The anxiety of choice

Each day we are bombarded with options: at the local coffee shop we get a chalkboard of variations; on the way to work there’s an onslaught of stimuli selling us everything we could ever need; in the supermarket we’re offered ten different varieties of milk; even our homes are inescapable with TV and social media selling us a company’s unique take on that essential item.

Having choice is typically thought of as a good thing, but of late I feel fatigued and less productive when faced with it in the workplace.

I never used to be an anxious person regarding gear choices or purchases, but the reality of that is when I first started sound recording, mic choice aside, my budget was limited but more importantly, so was my choice of gear. Radio microphones were Micron or Audio LTD, a mixer was an SQN, and HHB was the DAT of choice and that was it. I’m not nostalgic about that gear and in many ways I feel liberated from its constraints. But lets be honest, think about buying a new pre for example, doesn’t the choice blow your mind?

Boutique audio manufacturers now cater to every variant of pre or EQ, and multi-track devices are released as often as new iPhones.

The same thing happens when I’m working in my home studio. The plug-in list drops down and I get lost in what to choose from – spoilt for choice sometimes in the most stifling of ways.

And lets not even bring forum shoot-outs and online chat into the equation.

It’s all very exciting, but man can it do you head in….

To help guide myself out of the quagmire of choice I’ve developed a six-step plan that I apply to purchases. (As a bonus, some of the steps are also very useful when trying to make mix choices!)

1. Think about what are you really achieving by keeping your options open.

By asking this, hopefully you can see that the time and stress invested to keep a wide range of options open isn’t likely to outweigh the benefit of just making a decision.

2. Cast your net small.

If you’re buying a compressor, think about what you want to achieve with it and choose one or two that will help you reach the desired result. If you’re looking for a new microphone, pick three in your price range and leave it at that.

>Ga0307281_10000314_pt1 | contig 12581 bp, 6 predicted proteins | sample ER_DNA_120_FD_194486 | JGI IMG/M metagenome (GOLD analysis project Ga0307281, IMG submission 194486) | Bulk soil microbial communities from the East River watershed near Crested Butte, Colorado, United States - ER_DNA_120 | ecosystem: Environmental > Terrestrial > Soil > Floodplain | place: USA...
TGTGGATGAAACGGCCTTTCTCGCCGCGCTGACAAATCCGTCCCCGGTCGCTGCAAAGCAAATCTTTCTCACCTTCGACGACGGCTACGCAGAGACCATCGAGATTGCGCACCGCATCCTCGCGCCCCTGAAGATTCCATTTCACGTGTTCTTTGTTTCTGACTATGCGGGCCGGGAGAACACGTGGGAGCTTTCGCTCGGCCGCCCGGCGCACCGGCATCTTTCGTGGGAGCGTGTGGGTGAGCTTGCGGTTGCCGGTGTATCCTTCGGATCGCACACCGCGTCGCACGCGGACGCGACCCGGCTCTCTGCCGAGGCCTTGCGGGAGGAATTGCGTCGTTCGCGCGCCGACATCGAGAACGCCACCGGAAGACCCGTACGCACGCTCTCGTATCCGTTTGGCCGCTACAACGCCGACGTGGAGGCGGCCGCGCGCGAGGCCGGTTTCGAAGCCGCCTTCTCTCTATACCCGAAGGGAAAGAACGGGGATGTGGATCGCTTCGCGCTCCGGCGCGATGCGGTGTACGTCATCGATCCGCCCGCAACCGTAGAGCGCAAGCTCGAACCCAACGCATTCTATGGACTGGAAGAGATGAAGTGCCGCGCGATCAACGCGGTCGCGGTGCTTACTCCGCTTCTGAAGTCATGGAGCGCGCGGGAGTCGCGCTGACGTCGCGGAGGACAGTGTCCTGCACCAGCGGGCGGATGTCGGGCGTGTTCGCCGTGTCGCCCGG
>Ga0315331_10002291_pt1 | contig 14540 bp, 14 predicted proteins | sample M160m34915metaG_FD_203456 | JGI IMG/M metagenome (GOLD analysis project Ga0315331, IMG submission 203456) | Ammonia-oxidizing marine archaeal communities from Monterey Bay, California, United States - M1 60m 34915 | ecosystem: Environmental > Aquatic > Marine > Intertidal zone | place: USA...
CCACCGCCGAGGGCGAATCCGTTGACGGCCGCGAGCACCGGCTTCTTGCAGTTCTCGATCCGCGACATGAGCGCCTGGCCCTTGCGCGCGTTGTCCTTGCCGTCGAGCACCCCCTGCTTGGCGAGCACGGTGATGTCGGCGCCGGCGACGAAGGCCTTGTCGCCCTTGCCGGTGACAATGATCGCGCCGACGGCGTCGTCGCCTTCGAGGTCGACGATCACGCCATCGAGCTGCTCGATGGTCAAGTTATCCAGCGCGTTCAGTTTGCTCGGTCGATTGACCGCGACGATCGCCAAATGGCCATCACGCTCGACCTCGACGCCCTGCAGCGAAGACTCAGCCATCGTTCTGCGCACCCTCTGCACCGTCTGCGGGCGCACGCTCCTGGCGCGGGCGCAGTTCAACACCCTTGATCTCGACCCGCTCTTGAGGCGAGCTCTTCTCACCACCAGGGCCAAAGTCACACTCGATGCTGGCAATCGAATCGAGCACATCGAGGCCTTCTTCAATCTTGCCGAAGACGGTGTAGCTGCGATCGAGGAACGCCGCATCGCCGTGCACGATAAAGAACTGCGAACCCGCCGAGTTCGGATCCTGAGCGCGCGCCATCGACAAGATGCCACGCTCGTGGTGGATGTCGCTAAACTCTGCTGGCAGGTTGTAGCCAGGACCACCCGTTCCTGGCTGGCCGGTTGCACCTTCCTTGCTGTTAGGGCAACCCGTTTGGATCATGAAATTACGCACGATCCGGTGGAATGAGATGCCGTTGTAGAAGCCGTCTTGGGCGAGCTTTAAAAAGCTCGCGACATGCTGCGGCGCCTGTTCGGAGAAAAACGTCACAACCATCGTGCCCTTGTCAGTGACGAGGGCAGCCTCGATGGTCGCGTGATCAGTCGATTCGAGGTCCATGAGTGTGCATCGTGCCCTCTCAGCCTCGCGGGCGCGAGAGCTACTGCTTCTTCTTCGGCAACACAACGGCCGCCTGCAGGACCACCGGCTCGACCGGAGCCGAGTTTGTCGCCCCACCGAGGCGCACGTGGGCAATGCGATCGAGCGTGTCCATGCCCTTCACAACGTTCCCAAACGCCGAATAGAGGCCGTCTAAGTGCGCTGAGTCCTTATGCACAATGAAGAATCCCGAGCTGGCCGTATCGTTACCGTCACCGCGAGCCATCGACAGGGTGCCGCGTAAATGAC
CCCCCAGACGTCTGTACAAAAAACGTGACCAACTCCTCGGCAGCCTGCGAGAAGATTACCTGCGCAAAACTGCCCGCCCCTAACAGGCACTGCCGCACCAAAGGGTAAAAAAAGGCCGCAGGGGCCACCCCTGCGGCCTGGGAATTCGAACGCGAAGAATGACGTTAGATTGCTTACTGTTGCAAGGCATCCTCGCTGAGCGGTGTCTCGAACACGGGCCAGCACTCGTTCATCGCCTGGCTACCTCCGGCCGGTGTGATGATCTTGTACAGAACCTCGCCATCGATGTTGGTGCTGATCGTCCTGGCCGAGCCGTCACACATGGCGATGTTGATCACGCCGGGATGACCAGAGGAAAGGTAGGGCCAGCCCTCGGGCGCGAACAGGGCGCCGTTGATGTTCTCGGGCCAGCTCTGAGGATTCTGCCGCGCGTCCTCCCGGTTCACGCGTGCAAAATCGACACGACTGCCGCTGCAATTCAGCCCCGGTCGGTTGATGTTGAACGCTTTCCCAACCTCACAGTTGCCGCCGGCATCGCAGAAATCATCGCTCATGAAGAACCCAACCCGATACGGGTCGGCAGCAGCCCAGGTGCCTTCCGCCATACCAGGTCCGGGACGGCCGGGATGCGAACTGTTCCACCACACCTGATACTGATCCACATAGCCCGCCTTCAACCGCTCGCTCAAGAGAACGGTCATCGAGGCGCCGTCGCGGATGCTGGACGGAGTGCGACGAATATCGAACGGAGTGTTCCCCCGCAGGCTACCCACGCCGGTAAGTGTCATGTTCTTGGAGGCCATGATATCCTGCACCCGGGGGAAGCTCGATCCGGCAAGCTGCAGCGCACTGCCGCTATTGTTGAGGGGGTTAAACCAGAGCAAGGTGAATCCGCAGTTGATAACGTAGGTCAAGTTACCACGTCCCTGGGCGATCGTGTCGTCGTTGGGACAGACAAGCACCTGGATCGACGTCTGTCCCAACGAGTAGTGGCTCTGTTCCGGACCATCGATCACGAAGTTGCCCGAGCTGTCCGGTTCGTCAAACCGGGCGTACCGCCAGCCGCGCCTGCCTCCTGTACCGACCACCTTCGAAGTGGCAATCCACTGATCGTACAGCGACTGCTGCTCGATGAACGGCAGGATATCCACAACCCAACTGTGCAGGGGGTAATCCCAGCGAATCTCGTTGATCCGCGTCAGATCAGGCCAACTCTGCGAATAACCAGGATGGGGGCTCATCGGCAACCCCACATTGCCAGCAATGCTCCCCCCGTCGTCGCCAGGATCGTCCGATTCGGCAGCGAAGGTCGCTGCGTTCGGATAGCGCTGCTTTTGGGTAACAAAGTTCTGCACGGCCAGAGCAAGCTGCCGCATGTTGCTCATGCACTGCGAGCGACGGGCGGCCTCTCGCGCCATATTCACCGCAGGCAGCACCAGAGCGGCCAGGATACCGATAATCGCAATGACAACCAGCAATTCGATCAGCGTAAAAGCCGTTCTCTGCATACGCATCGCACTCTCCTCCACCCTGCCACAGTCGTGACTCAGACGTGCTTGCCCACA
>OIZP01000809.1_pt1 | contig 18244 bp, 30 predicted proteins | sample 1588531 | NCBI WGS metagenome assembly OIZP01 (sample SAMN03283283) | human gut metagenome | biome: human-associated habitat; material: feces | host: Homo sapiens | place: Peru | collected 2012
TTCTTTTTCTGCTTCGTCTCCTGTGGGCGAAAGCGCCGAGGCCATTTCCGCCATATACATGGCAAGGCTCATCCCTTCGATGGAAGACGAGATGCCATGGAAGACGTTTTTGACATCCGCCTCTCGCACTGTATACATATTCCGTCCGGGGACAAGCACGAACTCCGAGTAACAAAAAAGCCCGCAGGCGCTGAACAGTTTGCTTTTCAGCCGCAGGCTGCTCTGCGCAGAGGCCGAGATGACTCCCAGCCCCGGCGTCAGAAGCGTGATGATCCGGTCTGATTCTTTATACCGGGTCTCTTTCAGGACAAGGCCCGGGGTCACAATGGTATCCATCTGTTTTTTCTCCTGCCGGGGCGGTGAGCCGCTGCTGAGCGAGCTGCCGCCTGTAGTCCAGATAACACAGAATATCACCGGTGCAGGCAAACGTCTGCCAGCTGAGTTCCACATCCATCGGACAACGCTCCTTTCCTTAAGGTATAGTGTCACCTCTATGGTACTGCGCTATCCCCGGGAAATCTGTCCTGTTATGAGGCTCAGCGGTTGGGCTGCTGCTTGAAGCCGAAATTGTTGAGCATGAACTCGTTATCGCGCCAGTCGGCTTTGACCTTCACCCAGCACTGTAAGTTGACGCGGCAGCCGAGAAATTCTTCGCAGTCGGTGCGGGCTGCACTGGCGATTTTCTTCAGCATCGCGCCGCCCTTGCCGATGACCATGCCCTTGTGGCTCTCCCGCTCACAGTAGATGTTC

3. Let the other choices go.

Don’t dwell on how the things you didn’t choose might have been and don’t regret not choosing them. Make that microphone or that mixer/preamp work for you irrespective of how much it cost. Once you’ve made your choice don’t just read about it on forums, use it.

4. Stand firm.

Don’t allow yourself a safety net of being able to take it back or exchange just because you’ve changed your mind. I also like to apply the same philosophy to my work; bounce tracks with plug-ins in-line or just mix with only radio microphones. Once upon-a-time EQ and compression were printed to tape and that was that. Try and work with that agenda, it’s liberating.

5. Trust yourself and your ears.

You know what you really need and what is right for you. Be happy with your choice when you’ve made it and know that the world will not stop spinning if, by the slightest chance, this was the wrong choice. Trust your ears, not forums.

6. Do you really need it anyway?

Only cater to needs when they actually become needs. If you already own several large diaphragm microphones, how will another one affect your work? Focus on what improves the quality of your work, let need and budget dictate your choices, not your G.A.S

Allan Hill has worked as a professional Sound Recordist since 2000 and over the course of his career has filmed on boats, in helicopters, cars, up mountains, in deserts, down caves, and occasionally just in London. Keep up to date with what he’s current working on at

He also plays guitar, bass, and writes music for The Lovers.